All disease control measures are kept under review based on the latest scientific evidence and veterinary advice. Poultry gatherings across England can now go ahead, subject to some additional identity and health checks and biosecurity measures, now that the Prevention Zone has been lifted.
Planting for Bees
In late June I went to RHS Wisley on a sunny day. Salvias and Nepeta were very popular with the bees for nectar and I came home with two varieties from the plant shop, which had the most bees on. Lots of bees were collecting pollen from the yellow pompoms of Thalictrum flavum; Meadow Rue so it looks like I shall have to locate a plant or seed of that too. Of course, the ‘drifts’ at Wisley are spectacular but my pots look good on my patio. Continue reading “Amanda’s Beekeeping Notes – Caring For Bees In Hot Weather”
Graham Burgess provides a local pest control service, including Bees, Wasps, Mice, Rabbits, Mink, Moles, Rats, Earwigs and Birds. This month he has written a feature on Feral Pigeons.
Feral Pigeons originate from cliff nesting Rock Doves so now they look upon all types of buildings as nothing more than a fancy cliff. They require little nesting
material sometimes only a pile of droppings with just a few twigs. They will start laying in early spring and usually produce 2 eggs 4 times a season.
The year is rushing along quickly, our main Spring / Summer shows are now behind us, the weather has been kind and we all had great fun. Thanks to all those who came along to say hello. As usual it is good to see both new and familiar faces at the shows. At the end of the South of England show we even managed to get us all together for a team photo – looking a little hot and tired after a long weekend, but it was a nice chance to all be in the same place at the same time – something that doesn’t happen often when we are juggling the shop, animals and shows, so many thanks to all the guys for their hard work, we couldn’t do it without them!
After months of imposed restrictions by Defra due to the avian influenza it looks as though these are to be lifted as of Monday the 15th of May.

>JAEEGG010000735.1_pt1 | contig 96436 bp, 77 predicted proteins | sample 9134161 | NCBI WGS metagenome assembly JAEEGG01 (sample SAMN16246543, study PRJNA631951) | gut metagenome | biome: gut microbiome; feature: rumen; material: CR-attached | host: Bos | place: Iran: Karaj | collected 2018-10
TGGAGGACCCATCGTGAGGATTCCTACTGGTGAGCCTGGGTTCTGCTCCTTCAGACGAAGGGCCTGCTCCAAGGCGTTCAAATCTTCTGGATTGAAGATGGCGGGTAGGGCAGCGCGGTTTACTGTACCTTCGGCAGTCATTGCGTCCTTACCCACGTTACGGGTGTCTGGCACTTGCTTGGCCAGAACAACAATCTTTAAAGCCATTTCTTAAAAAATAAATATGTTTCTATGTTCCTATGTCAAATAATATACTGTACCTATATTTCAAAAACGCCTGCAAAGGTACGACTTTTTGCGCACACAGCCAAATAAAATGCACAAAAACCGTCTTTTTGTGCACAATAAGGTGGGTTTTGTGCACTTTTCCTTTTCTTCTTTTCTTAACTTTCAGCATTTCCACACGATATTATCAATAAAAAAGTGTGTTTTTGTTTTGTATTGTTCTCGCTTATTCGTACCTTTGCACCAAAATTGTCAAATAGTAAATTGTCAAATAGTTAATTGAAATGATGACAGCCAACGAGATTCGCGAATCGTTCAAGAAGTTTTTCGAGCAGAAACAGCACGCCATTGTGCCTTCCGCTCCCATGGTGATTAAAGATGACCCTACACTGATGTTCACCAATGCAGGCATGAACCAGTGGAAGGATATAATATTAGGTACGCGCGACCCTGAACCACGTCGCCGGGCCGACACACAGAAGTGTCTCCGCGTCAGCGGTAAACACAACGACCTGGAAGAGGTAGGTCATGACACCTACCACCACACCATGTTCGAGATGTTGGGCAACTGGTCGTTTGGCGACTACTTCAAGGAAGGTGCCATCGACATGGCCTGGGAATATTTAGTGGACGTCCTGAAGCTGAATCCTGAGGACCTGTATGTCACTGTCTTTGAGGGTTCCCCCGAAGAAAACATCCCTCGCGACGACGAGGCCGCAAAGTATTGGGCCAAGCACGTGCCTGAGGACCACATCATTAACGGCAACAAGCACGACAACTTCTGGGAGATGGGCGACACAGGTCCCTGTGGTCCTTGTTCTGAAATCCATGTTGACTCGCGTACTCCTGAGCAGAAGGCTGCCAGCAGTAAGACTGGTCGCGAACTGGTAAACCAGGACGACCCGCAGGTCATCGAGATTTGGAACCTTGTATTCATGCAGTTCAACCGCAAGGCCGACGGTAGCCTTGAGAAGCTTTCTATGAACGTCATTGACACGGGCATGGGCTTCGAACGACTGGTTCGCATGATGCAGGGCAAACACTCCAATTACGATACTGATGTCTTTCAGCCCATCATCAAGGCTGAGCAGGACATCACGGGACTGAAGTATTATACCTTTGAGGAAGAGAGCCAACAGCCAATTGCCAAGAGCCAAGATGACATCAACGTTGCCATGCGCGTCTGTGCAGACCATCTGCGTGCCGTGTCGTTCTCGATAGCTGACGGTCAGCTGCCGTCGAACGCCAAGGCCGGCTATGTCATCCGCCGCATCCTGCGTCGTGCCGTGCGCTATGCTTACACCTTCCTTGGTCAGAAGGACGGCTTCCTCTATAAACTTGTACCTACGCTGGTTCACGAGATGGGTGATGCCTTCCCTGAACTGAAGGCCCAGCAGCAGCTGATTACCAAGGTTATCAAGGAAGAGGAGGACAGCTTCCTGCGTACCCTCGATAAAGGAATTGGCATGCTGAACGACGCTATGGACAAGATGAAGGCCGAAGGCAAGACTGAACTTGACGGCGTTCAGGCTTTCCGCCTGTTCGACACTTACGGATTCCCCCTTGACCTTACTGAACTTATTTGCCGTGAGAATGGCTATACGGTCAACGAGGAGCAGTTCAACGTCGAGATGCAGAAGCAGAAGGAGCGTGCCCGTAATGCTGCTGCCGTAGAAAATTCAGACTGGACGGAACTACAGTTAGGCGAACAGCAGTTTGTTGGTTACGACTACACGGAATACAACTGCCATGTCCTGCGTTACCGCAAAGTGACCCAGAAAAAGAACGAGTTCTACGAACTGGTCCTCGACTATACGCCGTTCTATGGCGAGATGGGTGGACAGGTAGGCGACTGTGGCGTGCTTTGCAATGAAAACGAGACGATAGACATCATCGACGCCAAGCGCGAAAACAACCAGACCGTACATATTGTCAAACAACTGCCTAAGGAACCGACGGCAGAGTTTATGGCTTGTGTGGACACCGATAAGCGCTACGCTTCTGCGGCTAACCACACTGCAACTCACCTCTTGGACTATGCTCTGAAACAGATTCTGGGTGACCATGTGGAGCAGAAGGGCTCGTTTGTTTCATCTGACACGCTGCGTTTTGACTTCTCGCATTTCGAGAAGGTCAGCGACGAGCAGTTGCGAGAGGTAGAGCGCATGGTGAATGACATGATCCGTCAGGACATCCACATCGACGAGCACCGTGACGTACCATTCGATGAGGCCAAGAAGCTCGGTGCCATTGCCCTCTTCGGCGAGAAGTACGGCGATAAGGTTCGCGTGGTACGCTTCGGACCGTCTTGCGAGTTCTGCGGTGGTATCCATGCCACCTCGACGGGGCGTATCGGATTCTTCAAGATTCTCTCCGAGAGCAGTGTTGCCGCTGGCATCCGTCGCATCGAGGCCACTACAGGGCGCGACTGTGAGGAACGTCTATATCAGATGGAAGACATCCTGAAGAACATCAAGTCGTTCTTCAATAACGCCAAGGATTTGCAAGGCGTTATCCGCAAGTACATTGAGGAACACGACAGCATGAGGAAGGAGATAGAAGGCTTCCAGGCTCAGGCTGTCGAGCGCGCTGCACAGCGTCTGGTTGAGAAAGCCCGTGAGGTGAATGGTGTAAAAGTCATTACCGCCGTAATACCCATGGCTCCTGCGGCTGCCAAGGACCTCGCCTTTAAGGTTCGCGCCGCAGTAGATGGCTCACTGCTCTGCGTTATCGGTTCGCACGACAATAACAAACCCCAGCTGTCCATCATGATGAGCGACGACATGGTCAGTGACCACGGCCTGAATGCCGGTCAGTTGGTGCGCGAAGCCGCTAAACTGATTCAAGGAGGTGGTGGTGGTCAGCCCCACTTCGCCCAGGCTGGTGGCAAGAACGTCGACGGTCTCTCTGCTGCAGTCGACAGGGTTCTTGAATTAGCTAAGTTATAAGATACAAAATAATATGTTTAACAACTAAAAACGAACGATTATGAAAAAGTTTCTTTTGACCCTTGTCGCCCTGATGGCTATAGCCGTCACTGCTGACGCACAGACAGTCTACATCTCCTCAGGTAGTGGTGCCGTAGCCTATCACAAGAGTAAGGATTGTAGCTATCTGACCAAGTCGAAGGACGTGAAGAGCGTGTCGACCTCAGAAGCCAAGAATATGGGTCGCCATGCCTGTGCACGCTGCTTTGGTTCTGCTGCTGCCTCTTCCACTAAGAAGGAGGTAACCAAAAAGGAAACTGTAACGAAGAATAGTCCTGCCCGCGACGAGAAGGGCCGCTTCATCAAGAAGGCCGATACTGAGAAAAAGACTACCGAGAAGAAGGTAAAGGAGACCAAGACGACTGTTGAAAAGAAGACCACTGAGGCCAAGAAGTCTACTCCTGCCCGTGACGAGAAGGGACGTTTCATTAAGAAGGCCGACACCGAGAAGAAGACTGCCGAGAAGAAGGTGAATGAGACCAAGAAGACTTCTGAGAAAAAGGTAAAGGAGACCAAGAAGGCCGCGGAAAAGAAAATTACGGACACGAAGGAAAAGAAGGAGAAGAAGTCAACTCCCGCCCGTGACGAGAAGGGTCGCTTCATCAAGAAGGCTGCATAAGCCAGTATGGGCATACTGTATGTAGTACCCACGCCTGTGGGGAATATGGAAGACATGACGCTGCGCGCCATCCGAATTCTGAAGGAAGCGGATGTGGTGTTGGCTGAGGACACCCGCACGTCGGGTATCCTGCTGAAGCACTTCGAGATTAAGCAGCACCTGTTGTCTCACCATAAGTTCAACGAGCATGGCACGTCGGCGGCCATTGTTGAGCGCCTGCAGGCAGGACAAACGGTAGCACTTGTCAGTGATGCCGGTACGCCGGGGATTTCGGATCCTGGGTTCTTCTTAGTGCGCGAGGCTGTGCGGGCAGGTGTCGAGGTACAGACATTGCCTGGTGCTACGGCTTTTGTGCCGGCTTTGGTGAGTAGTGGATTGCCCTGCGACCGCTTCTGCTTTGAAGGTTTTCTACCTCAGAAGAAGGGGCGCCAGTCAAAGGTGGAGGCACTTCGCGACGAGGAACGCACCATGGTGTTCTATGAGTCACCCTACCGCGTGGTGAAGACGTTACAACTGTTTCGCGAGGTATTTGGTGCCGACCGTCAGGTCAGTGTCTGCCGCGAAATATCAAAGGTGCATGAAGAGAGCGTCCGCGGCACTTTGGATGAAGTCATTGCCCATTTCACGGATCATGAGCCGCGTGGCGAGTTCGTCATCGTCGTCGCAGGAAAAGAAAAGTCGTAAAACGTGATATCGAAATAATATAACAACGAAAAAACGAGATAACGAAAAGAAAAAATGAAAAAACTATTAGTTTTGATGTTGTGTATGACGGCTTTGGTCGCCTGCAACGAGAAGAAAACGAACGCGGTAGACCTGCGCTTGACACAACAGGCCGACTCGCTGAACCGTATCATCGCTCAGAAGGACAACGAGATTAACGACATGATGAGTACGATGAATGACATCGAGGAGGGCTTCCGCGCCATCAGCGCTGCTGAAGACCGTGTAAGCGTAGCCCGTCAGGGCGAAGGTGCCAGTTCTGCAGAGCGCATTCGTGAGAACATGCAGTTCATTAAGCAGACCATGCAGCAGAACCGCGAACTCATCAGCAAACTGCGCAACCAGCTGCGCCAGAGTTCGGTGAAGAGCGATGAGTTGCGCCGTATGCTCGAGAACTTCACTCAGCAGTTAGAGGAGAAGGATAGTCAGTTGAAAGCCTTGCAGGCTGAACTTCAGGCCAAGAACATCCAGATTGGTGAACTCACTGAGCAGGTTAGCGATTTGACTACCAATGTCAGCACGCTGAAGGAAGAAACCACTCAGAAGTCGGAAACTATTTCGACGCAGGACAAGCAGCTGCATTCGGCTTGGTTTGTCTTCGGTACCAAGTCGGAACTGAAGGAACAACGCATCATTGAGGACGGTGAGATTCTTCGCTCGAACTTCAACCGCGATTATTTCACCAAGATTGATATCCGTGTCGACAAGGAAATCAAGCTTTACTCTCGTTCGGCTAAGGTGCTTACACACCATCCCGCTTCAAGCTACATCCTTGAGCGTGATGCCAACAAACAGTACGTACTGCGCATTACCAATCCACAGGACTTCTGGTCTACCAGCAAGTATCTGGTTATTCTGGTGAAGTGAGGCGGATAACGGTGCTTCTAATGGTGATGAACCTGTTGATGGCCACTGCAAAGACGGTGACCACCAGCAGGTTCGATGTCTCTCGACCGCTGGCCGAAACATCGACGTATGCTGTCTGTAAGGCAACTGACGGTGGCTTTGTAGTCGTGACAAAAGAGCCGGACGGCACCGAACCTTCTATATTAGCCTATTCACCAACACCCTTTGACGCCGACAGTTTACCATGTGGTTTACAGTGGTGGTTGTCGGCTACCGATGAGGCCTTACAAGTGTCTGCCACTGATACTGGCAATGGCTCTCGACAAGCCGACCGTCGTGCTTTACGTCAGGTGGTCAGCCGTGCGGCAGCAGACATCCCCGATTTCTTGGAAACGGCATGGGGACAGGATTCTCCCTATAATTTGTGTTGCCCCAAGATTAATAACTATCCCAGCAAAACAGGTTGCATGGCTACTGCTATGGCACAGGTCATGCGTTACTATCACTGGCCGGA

Defra has published the following statement on their news page: “Based on the latest risk assessment, the Chief Vet has confirmed that we expect to lift the existing Avian Influenza Prevention Zone on 15 May 2017 and replace it with a new Prevention Zone that will apply only to certain areas of Lancashire, Cumbria and Merseyside. After that date, keepers within the new Prevention Zone covering the districts of Barrow-in-Furness, South Lakeland, Lancaster, Blackpool, Wyre, Fylde, Preston, Sefton, West Lancashire, South Ribble and Chorley will still be required by law to follow specific disease prevention measures to reduce the risk of infection from wild birds; keepers outside the new Prevention Zone should continue to follow industry best practice on biosecurity.” Continue reading “Defra To Lift Restrictions In England – Poultry Keeping”
After many months of patient vigilance, chicken keepers and other poultry keepers everywhere can breathe a little more easily today. It has been announced by Defra that as of Thursday 13th April 2017, all poultry inside the “Higher Risk Areas of England” can once again be allowed outside to roam – chickens free range as nature intended. There remains the need for strict biosecurity measures to be in force, and all poultry gatherings are still banned until further notice, but with fingers (and wings) crossed the scare we have all had since December 2016 is coming to an end.